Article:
In a fight, most of the time, the proceedings are not always clear-cut. Sometimes something was said before, an incendiary remark, sometimes, way after there is no danger from the opponent, one of the involved hits again, carried by a wave of adrenaline, rage and fear. The possibility of the fight being documented must be factored in. Making the correct decision and protecting ourselves and dear ones from violence is one big part of what martial arts are. In AKBAN, we try to look at things from different perspectives. A confrontation does not end when the physical clash stops, it can reverberate for many years.

In this era, all actions of self-defense oriented martial arts should be conducted accordingly. To put it clearly, we suggest a lower level of violence in all possible scenarios. Martial arts have many aspects and specializations, in the field of reactions that are intended for defensive use, whether the user is a cop (8), a security personal, a soldier or a regular civilian the possibility of Exposed Recorded Action must influence the level of aggression and the actual nature of the techniques used. Everything has to be moderated down.

Many koryu (traditional Japanese martial systems) techniques are not defendable under any scrutiny in the court of law. Western self-defense law prohibits any violent action that is not in response to threat. Old style martial arts carry ancient messages that are just the opposite, for instance, Kendo seitei gata, that initiate a sword cut, cannot be legally justified under regular circumstances.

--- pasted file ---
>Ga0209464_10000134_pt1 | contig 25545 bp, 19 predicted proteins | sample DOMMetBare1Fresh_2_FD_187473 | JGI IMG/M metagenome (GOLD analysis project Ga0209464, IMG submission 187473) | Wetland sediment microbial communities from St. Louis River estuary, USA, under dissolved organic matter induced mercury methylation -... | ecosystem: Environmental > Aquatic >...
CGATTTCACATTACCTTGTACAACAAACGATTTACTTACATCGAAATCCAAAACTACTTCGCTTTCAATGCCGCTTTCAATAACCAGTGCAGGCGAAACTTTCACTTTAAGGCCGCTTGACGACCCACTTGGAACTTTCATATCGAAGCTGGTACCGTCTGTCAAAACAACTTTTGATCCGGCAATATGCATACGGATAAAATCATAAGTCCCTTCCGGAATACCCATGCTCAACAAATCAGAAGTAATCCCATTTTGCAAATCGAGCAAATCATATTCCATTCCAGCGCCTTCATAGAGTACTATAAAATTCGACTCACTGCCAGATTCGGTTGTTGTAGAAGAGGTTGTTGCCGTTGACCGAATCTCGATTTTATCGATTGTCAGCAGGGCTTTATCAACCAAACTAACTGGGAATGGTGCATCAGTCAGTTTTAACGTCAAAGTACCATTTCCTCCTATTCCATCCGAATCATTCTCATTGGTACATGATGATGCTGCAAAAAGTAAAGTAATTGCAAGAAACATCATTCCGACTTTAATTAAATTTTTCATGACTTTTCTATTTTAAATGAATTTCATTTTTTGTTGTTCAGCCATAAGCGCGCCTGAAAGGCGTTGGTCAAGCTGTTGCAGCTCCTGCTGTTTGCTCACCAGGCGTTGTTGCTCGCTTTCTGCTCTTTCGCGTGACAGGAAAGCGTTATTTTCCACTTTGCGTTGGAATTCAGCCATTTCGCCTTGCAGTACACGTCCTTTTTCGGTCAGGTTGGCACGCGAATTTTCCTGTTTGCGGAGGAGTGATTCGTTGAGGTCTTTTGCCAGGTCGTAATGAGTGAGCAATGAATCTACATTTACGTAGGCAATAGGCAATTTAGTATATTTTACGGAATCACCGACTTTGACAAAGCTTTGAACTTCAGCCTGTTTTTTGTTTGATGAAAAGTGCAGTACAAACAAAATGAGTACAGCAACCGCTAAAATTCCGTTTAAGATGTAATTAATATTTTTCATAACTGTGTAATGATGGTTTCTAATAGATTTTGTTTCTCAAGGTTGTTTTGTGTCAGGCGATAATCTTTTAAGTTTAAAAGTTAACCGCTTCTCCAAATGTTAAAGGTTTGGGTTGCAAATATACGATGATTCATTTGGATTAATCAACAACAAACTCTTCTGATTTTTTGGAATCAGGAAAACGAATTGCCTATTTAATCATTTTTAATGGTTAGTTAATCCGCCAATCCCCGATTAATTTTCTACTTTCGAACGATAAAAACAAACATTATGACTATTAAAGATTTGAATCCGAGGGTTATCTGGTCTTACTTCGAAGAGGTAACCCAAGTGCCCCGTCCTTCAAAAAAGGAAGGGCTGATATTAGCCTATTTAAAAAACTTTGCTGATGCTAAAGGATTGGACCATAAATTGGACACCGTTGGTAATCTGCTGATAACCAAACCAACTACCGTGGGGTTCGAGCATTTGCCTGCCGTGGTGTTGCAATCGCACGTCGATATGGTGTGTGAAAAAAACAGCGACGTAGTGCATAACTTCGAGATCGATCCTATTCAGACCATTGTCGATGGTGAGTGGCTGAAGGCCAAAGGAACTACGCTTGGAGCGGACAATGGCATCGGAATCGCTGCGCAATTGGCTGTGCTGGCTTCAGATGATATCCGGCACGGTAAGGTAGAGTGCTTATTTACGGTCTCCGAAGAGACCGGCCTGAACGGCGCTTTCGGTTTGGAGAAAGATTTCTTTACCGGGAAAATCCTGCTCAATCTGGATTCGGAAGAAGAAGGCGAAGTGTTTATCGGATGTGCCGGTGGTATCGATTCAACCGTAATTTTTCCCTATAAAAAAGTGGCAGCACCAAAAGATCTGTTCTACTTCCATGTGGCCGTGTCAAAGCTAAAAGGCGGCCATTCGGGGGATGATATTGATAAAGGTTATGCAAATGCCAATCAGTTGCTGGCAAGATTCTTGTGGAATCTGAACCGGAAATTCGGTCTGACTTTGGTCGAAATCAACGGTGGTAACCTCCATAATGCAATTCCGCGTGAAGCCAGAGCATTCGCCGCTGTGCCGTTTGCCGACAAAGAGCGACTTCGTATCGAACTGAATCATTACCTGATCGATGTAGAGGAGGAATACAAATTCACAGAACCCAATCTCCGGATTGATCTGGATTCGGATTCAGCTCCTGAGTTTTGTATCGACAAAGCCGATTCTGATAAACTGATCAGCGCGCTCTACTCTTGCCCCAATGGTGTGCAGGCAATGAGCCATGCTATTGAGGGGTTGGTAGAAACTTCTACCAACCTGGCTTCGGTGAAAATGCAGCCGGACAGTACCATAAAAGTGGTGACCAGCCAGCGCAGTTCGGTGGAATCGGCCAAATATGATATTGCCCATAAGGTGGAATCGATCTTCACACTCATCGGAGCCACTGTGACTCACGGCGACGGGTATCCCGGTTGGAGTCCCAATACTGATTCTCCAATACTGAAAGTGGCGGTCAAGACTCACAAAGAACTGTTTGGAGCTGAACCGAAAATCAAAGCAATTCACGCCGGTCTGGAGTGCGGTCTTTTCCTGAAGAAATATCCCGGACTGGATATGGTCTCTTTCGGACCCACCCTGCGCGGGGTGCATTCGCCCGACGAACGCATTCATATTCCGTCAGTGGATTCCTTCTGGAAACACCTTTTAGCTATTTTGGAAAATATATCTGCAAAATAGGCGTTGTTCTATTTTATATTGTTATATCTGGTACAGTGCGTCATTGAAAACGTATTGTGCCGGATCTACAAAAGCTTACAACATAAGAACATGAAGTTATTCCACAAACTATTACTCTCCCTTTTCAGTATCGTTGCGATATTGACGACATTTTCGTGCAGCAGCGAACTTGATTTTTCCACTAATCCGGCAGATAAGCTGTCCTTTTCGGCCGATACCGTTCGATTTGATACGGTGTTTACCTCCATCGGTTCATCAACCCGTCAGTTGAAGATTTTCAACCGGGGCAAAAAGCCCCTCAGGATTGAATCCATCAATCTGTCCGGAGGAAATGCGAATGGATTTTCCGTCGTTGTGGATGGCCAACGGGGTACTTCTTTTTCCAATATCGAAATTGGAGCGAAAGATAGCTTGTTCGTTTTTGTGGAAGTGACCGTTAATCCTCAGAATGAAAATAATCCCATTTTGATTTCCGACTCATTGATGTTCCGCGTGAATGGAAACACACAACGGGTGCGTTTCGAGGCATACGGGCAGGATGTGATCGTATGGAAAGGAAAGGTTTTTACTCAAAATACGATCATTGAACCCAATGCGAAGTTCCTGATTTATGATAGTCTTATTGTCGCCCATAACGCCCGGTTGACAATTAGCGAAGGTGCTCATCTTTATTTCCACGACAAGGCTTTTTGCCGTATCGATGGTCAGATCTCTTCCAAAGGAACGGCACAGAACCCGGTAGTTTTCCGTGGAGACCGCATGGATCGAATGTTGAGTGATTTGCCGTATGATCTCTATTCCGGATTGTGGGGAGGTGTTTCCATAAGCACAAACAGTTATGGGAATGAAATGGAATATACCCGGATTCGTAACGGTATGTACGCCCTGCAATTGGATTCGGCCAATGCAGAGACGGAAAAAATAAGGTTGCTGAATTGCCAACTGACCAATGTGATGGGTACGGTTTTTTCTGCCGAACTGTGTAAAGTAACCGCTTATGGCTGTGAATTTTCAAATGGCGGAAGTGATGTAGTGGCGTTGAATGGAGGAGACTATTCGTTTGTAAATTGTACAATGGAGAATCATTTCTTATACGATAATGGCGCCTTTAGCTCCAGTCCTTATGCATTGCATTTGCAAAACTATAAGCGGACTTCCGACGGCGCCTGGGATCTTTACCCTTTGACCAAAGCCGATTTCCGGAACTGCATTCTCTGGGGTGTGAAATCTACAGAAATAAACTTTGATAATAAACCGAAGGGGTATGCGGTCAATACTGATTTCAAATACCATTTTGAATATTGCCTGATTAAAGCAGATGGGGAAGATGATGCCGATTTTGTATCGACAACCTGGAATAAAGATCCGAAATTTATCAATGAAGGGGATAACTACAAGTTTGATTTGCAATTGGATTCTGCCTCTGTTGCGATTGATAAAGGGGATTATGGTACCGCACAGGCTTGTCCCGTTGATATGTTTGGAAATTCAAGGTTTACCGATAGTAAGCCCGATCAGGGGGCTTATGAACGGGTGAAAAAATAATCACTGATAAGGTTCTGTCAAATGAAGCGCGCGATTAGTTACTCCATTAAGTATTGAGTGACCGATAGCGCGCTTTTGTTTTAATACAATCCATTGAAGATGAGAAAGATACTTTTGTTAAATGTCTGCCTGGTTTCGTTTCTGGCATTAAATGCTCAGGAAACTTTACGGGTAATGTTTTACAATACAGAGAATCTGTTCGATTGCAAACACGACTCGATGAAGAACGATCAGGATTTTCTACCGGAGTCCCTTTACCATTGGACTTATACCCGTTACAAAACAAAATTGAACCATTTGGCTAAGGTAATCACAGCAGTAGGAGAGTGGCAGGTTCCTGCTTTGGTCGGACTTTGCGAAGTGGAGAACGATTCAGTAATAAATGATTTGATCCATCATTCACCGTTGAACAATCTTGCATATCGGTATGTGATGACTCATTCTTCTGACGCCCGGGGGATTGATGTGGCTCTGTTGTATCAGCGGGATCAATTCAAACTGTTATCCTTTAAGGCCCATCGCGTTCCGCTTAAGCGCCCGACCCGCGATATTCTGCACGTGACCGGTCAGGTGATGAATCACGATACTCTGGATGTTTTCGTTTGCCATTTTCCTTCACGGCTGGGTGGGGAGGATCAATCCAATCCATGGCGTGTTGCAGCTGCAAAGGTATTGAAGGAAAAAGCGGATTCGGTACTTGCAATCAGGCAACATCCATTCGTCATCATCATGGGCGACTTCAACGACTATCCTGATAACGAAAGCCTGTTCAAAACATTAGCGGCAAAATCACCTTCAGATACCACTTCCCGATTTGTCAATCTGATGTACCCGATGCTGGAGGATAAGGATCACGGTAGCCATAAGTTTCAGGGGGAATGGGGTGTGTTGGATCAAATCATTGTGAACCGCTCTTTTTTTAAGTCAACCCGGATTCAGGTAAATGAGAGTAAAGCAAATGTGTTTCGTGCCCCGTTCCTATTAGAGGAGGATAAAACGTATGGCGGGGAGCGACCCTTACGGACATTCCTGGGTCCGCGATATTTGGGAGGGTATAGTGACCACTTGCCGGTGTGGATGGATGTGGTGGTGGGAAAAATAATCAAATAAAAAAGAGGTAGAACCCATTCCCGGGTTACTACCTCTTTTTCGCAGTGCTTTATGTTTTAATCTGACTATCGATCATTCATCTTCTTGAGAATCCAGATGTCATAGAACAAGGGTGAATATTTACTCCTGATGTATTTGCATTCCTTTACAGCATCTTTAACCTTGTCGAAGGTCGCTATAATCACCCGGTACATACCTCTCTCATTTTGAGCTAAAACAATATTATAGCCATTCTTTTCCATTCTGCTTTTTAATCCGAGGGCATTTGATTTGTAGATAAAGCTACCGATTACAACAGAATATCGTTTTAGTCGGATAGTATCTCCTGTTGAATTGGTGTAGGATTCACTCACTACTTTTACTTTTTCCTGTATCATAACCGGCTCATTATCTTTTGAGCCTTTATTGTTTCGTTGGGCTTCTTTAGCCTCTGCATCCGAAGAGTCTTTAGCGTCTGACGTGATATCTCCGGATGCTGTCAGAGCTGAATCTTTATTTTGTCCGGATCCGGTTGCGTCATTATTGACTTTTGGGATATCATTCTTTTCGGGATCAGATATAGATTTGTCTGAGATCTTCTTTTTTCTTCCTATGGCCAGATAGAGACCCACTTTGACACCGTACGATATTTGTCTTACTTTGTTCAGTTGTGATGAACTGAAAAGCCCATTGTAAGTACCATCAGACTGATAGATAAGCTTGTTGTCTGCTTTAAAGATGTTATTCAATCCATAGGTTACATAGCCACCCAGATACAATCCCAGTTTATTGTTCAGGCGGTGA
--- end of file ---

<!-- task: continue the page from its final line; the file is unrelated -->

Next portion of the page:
Even more potentially dangerous are sport oriented martial arts. In sport oriented martial arts, a practitioner learns to do the routines, combinations and techniques under stress. Drilling and competing under stress enhance memorization and assist in automatic retrieval under stress (9). In duress, the adrenaline and usability that are gained in competition might prove to have a carryover effect: from the competition to the confrontation. Any automatic level of devastating responses might not be legally justified.

What we, in AKBAN, try to teach in recent years is a segregation of ancient and sport techniques from techniques that are self-defensive. We can continue to learn tradition and accumulate a wealth of very devastating techniques, but we must try and separate these from those that will protect us both during violence and afterward when the video of the confrontation will be public.

Failing to segregate sport techniques, or aggressive illegal ancient patterns might cause severe legal problems, even to an innocent defender.

Not all the time, but many of our actions, especially the dramatic ones will be watched. We must learn new strategies, ones more adaptive to the new circumstances, keep what is appropriate and legal and preserve all the rest as a relic in the training ground only. Failing to do so can get us into deep legal and monitory problems. The era when nobody was watching is gone, now comes the time when we all will be watching.